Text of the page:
her influence, her words, her love
by Jaime Adoff
One of my earliest memories was curling up underneath my Mom and listening to her read one of her books to me. My favorite, “Time ago tales of Jahdu.” I swear for years, I really thought she was Mama Luka. Whenever she read that book to me I became Jahdu, I was transported right into the book, into the story. My mother’s voice guiding me through. That is the power of words, the power of a masterfully written story, told by a master storyteller—told by my Mom.
I think her greatness as a writer was only eclipsed by her greatness as a mother. Raising both me and my sister Leigh to be truly free thinkers. Fostering our creativity at every turn. Our house buzzed twenty four hours a day with imagination. Mom and Dad going into their study’s to work in the morning, my sister and I playing in our fantasy worlds, around the house.
Then at dinner, Mom and Dad would talk about the days writing, how each of their projects were going. Leigh and I would talk about our day too. What we learned, what games we played, the meal always ending with lots of laughter.
I think of all that creativity, swirling between Father and Mother, Brother and Sister.
And the magic, to me, it was all magic...
Seeing my Mother go into her study with nothing but a cup of coffee. Coming out hours later with pages of writing. This amazed me. Every day she did it. Sometimes I would watch her work, listen to her read her manuscripts to my Dad, watch them discussing ideas, characters, plot.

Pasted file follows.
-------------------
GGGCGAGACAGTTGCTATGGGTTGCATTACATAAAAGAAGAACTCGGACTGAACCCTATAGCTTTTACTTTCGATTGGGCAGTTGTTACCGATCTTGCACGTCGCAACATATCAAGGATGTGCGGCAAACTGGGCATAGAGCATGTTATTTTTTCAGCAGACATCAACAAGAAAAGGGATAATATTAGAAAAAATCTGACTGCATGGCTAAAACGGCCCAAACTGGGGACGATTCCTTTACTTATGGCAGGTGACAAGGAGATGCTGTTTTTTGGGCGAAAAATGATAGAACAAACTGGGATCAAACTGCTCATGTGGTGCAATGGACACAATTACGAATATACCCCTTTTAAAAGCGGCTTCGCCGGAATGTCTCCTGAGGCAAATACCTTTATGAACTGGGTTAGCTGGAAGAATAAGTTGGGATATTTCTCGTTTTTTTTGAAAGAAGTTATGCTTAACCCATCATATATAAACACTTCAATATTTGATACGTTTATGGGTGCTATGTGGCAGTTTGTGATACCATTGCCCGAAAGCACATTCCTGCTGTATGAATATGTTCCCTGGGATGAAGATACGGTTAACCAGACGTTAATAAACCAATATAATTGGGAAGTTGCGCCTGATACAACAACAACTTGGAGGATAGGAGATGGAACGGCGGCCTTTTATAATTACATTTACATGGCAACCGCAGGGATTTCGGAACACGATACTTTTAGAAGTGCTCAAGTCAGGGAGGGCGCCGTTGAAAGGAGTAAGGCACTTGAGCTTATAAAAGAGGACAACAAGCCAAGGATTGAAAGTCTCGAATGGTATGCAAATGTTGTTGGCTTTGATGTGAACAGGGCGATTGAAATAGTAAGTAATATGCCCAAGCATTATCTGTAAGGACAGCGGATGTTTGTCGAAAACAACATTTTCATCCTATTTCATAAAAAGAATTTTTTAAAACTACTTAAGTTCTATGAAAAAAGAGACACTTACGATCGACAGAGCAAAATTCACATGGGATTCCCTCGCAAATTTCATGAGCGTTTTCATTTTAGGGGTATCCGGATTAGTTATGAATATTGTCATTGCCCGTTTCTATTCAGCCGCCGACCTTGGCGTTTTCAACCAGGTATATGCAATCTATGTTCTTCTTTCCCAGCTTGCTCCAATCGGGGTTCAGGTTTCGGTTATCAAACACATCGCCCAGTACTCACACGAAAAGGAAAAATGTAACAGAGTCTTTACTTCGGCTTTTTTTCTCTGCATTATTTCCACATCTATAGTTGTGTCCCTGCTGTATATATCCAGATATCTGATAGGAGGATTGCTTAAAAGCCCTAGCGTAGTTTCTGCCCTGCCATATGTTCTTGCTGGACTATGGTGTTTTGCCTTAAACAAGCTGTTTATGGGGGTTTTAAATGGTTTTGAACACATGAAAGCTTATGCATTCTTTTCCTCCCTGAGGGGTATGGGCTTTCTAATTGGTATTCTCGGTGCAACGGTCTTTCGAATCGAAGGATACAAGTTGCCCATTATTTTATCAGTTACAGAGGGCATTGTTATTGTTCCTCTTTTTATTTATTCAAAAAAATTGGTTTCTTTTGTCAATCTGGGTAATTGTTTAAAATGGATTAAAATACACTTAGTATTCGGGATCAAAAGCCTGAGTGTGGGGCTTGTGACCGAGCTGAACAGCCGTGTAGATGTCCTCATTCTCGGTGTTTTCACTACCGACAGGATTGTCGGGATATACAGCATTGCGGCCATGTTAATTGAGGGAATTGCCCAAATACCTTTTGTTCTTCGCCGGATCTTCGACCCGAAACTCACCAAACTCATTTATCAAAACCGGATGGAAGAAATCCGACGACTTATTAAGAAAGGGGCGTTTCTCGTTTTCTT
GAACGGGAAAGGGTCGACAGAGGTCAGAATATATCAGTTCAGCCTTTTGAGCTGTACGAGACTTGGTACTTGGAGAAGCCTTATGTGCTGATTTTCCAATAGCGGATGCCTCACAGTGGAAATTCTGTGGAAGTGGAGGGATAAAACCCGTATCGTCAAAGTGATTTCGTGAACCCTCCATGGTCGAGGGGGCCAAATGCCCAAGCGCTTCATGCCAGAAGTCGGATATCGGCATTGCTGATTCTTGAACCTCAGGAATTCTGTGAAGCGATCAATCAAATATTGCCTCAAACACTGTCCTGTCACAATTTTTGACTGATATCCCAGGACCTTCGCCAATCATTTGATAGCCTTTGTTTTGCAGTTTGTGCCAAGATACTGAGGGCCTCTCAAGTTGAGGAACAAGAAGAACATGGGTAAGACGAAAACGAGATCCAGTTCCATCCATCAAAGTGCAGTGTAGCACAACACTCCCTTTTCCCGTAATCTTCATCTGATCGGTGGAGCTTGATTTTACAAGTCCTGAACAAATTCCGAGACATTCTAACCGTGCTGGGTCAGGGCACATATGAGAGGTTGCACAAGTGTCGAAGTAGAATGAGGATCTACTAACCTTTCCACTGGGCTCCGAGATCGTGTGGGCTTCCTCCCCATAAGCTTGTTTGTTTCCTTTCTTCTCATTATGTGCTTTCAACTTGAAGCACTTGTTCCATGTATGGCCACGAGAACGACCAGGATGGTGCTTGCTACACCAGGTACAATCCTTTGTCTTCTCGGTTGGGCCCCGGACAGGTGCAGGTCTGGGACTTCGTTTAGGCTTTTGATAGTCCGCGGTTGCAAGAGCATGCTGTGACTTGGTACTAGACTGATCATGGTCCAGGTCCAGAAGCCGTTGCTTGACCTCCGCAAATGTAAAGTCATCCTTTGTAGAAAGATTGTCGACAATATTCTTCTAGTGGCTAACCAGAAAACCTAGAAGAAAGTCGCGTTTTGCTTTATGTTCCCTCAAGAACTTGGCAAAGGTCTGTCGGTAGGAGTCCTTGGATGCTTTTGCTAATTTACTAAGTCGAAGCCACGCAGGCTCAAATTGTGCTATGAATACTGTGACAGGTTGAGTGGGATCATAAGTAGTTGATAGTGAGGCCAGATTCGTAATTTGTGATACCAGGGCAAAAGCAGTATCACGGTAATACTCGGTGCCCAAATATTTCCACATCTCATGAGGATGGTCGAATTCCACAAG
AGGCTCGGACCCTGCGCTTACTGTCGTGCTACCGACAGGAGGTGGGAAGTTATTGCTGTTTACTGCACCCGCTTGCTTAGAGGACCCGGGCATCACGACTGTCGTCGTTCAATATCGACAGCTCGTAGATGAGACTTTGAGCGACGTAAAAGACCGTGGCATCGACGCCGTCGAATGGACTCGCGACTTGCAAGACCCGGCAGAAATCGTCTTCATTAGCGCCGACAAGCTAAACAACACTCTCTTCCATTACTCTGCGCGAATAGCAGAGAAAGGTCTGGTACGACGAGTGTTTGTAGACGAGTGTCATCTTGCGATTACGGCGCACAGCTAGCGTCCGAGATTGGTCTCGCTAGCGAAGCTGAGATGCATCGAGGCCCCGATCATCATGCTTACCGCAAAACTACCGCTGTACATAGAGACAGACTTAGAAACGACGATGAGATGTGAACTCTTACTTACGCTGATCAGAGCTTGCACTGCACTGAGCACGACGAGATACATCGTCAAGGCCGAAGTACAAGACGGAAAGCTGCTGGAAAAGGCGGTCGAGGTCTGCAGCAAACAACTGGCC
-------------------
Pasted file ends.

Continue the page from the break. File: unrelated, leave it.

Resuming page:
All of this I soaked up into my imagination, it became part of my upbringing, part of who I was, what I would become. Of course as a child I didn’t know the significance of watching the creative process up close, to me it was just cool to be there—to be watching my parents do their job, together, this job that to me was as mysterious as any mystery novel.
As I got a little older my Mom would make a point of telling me that her job was just like any other. She just worked at home, her tools her typewriter, paper and White Out.( Do they even make white out anymore?) She always instilled in me an incredible work ethic—making sure I really understood that to be a creative artist was work. You just didn’t sit down and write a perfect novel, or a perfect song. It took time, and work and years of dedication to learn your craft. A lesson that was never lost on me.
My path was music and I approached it with the dedication and passion I had seen in my parents, as a child. Receiving a Bachelors of Music degree from Central State University in Ohio, where I studied Drums and percussion. Then going on to study voice in graduate school at the Manhattan School of Music in New York City. My mother was so supportive during this time, watching me perform with my Top 40 cover band at Holiday Inn’s across southern Ohio.
Coming to all of my recitals in college.
When I fronted my own Rock band for eight years in New York, she would come see me perform whenever she was in town. Going to some clubs that my Dad likes to say, “you didn’t even want to put your coat down they were so slimy.” But she was there.